At that time, FM rock was taking over the radio dial, but when I couldn’t get permission to take the group to the station most of them listened to, I called the once mighty AM rocker, WLEE, and they were glad to welcome us. The night time deejay worked the station alone, playing the hits, answering the phone (taking requests), and making the whole place sound as if it were an exciting hub of activity. I suggested that the two cars that drove us to Richmond’s West End tune into the station on the way. When we got to the parking lot, I went to the door and pushed what looked like a doorbell. A light flashed in the studio, and over the intercom the deejay told us he was on his way to the door. Most of the kids had never seen a real radio station, nor talked with a deejay face-to-face, so there were lots of questions about why he played the music he did (there was a pre-selected rotation; not his choices), what is was like to be there all night (he was rarely lonely…liked the all-night shift…enjoyed most of the calls, but had endure some abuse now and then), and why he played “8-tracks” (the cartridges only looked like 8-tracks; putting each song on tape meant preserving them from scratches and there was no need to cue them up).

Later when debriefing the radio station visit, we talked about why anyone would call a radio station in the middle of the night, just to talk to a stranger.

Our last stop that night was an early breakfast at a White Tower Restaurant. It may have 4:30 a.m. by now, or a little later. Things were running more quickly than I had planned, but we were all hungry, so a White Tower breakfast it was! And I couldn’t have planned the next thing. As we took our seats in the restaurant (a term I use lightly here), there was a young man, early 20s, sitting at the counter reading a Bible. Here was a genuine “night person” sitting alone, reading his Bible. I confess to having missed a wonderful opportunity: I wish I had respectfully interrupted his reading to conduct a little interview, have a conversation with the teens listening in, asking him to tell us what brought him to that place at that time with that Book. At the same time, it was probably more respectful to simply let him be, and not exploit his presence in our youth group’s all-night sojourn in the city.

By 5:30 a.m or so, we were back at church. We gathered in the video room and watched a VHS tape of an episode from the original “Star Trek” program. (It might have been the one titled “Bread and Circuses.”) Some of the teens dozed. Some snacked. Two or three took off to explore the huge creaky church building, somewhat against my better judgment. But I trusted them. It turns out that they had watched the sunrise, and (shudder) I think it might have been from the church roof! Could that be?! Or, is my memory playing tricks? Anyway, they said it was a beautiful sight. And no one got hurt.

We finished the “lock-out” with a devotional to wrap up, sharing impressions, thinking again how even in the loneliest or longest nights, God is with us. Light always comes. And joy comes in the morning, as the psalm promises.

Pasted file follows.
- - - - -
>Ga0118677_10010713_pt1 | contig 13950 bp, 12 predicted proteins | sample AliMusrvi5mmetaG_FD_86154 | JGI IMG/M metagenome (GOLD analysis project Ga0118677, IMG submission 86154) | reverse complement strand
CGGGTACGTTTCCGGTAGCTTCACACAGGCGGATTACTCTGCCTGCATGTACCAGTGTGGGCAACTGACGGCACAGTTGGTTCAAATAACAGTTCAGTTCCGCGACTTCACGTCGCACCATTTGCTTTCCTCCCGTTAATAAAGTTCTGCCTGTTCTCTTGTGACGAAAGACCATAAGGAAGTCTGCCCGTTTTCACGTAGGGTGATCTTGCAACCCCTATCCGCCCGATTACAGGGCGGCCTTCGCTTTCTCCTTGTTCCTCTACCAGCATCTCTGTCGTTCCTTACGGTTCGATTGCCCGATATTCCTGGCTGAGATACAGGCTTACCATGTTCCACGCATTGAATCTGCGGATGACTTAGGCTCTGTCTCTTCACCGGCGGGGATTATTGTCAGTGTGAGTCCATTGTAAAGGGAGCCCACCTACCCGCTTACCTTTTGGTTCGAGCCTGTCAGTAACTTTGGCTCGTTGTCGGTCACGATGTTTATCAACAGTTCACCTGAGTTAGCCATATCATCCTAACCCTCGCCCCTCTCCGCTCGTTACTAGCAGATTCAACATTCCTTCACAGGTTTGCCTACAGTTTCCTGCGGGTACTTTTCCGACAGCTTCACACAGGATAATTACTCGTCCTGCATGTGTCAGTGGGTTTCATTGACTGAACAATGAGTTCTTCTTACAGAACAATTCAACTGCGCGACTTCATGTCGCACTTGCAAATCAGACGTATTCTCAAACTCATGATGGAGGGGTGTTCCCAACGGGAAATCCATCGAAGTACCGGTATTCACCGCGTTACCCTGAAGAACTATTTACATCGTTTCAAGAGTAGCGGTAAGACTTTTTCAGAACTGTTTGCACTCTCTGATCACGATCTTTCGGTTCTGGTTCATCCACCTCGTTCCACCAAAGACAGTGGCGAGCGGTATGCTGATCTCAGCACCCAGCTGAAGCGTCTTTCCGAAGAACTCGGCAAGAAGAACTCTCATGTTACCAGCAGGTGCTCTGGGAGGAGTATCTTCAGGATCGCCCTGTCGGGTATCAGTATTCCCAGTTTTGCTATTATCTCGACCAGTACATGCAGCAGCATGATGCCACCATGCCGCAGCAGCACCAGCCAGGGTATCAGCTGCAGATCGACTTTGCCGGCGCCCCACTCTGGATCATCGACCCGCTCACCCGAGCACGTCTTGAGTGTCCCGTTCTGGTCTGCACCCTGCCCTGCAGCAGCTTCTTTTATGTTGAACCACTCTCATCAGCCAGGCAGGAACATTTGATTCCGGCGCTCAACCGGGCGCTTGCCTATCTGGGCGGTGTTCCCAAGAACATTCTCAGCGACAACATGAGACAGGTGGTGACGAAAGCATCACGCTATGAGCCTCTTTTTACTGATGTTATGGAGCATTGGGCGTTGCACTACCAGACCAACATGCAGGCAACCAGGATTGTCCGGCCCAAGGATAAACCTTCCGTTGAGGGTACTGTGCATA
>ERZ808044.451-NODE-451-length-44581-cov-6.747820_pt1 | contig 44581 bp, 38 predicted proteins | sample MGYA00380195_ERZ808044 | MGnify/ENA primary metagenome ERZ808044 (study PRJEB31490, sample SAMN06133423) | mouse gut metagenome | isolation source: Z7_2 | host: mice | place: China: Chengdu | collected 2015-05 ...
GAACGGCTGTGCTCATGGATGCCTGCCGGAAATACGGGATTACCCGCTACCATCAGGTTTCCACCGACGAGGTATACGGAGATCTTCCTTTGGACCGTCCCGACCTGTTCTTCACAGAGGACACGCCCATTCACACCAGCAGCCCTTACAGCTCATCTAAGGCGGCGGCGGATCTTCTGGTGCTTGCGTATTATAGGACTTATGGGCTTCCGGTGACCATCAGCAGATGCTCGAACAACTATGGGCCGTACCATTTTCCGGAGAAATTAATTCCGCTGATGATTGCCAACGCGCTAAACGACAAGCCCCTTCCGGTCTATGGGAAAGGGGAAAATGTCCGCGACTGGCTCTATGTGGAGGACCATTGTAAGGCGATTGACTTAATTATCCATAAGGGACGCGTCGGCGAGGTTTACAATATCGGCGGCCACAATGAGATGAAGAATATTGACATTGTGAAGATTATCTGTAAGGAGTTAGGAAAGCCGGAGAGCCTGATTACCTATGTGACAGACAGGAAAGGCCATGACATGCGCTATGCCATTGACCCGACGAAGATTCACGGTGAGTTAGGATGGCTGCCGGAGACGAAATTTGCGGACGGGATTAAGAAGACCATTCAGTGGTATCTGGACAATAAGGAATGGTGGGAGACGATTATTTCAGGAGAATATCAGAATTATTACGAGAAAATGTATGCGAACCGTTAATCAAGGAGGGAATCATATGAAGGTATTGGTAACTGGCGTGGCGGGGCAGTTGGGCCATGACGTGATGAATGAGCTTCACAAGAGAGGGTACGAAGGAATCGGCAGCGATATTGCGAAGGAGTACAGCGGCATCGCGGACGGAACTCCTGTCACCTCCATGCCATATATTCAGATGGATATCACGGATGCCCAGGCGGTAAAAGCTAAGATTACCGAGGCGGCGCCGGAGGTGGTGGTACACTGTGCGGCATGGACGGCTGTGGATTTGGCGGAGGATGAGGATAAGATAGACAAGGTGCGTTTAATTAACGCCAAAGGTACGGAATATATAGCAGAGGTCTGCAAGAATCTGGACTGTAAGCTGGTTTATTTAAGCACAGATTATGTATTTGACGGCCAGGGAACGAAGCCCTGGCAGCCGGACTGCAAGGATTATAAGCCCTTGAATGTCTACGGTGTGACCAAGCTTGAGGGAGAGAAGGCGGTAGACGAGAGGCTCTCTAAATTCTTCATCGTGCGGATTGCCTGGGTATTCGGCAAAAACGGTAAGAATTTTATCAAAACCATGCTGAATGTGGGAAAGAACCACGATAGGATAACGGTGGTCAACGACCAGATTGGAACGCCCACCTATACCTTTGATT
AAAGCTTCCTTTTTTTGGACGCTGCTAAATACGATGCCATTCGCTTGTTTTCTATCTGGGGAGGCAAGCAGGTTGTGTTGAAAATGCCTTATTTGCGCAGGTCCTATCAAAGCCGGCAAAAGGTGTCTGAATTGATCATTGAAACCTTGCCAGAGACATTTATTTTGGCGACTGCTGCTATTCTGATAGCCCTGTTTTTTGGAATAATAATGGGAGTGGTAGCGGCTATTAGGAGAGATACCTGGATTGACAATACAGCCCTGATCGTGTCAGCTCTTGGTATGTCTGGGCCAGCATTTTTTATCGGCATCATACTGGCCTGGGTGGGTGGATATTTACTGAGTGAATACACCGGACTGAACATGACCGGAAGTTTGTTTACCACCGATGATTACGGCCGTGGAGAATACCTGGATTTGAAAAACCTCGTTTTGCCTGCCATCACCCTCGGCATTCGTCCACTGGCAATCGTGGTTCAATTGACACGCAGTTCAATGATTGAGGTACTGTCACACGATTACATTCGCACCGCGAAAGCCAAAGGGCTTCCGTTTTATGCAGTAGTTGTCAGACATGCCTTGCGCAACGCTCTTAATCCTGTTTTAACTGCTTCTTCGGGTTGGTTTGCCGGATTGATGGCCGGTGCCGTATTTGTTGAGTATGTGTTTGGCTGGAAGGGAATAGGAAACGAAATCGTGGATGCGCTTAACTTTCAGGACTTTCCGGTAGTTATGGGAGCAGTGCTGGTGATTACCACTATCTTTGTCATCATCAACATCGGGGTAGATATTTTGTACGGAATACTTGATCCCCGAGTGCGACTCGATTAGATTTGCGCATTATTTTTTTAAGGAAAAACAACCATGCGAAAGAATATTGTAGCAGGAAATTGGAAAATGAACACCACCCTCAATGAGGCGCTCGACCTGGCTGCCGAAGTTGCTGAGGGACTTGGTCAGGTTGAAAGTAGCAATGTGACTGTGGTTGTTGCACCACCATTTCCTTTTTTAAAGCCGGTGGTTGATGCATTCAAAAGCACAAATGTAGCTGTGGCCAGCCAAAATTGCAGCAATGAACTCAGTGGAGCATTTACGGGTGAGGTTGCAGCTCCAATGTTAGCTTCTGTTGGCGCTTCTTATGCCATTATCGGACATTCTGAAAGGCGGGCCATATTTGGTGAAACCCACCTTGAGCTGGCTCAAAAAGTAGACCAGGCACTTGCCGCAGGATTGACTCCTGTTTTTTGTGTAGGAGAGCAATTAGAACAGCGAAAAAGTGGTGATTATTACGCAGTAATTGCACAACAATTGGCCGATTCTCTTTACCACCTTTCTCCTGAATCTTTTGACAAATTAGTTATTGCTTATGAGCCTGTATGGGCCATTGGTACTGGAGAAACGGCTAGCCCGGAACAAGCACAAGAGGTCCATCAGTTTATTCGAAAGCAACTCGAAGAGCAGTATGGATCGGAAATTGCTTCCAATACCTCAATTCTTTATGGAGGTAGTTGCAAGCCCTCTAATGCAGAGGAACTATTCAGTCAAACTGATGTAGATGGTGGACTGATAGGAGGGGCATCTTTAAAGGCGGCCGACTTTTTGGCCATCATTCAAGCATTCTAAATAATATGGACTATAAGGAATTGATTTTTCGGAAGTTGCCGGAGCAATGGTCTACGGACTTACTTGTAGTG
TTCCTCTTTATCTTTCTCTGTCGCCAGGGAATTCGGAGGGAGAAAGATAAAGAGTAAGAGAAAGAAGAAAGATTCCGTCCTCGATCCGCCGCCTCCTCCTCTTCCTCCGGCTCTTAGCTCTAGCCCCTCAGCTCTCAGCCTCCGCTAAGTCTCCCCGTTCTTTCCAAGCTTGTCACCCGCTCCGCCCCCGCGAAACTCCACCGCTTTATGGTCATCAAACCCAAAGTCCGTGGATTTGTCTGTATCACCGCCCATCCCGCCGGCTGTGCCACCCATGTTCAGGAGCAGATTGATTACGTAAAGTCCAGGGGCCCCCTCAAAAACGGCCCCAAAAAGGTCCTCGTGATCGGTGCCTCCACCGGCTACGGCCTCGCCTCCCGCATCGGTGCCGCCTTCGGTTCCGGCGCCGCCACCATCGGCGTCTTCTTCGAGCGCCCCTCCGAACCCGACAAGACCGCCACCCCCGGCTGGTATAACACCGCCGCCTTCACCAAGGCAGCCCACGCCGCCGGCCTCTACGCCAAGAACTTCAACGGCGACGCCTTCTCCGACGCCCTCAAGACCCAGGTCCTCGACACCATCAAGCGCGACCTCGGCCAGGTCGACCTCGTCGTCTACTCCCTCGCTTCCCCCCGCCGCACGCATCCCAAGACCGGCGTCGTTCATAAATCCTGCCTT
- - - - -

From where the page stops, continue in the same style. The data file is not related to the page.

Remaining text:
Though I never replicated that lock-out event in another location, with some contacts and some planning, it makes a lot more sense, I think, than simply staying up all night in a church basement until, zombie-like, the bleary-eyed kids roll up sleeping bags and go home Saturday morning to sleep it off. Even if you risk breaking curfew and spending the night in the lock-up.

Next: answering the question, “So, what are we going to be…the gay church?”


I’m writing each day in Lent (2015) as a form of discipline, something to take up each day, noting confessions and celebrations related to my pastoral service to the Church. I’ve been meaning to do this for some time, but life happens and I ignored the prompts to write, while going about the routines of my retirement. I’m considering this a collection of forty essays, but I know it will be easy to keep going once Lent has ended.

[Warning: there’s an ugly word used in a paragraph below, and I’ve used asterisks to keep the offensive word from coming up in an internet word search and pointing to my blog. If there were a way to tell the story without that word…well, it wouldn’t be the same story then.]

I began my seminary career at an especially significant time for the City of Richmond, Va. It was the mid-1960s. When I drove down Seminary Avenue that first night in town, it hadn’t dawned on me that I was entering the former Capital of the Confederacy. But, it didn’t take long to realize that Union Seminary was considered by many old Richmonders (and certainly by the city’s two newspapers) a hotbed of liberal thinking. Indeed, Presbyterians generally seemed to be on what we called then the “cutting edge” of social change. Our Presbytery and Synod offices, and our graduate school for Christian education, along with the seminary itself, were located in a cluster on the northside. The Presbytery’s Camp Hanover had been integrated since 1956, and decades before that people such as Elinor Curry had worked in inner city missions, not for African Americans but alongside them.

In the mid-60s, Richmond’s city bureaucracy — its mayor, city manager, city council members, police and fire chiefs — all white. When we moved from Richmond 27 years later, the white “establishment” was gone, and one-time mayor Douglas Wilder would soon become the nation’s first African American governor. The long process had taken time, pain, and patience, and is on-going, of course, for the barriers between the races remain.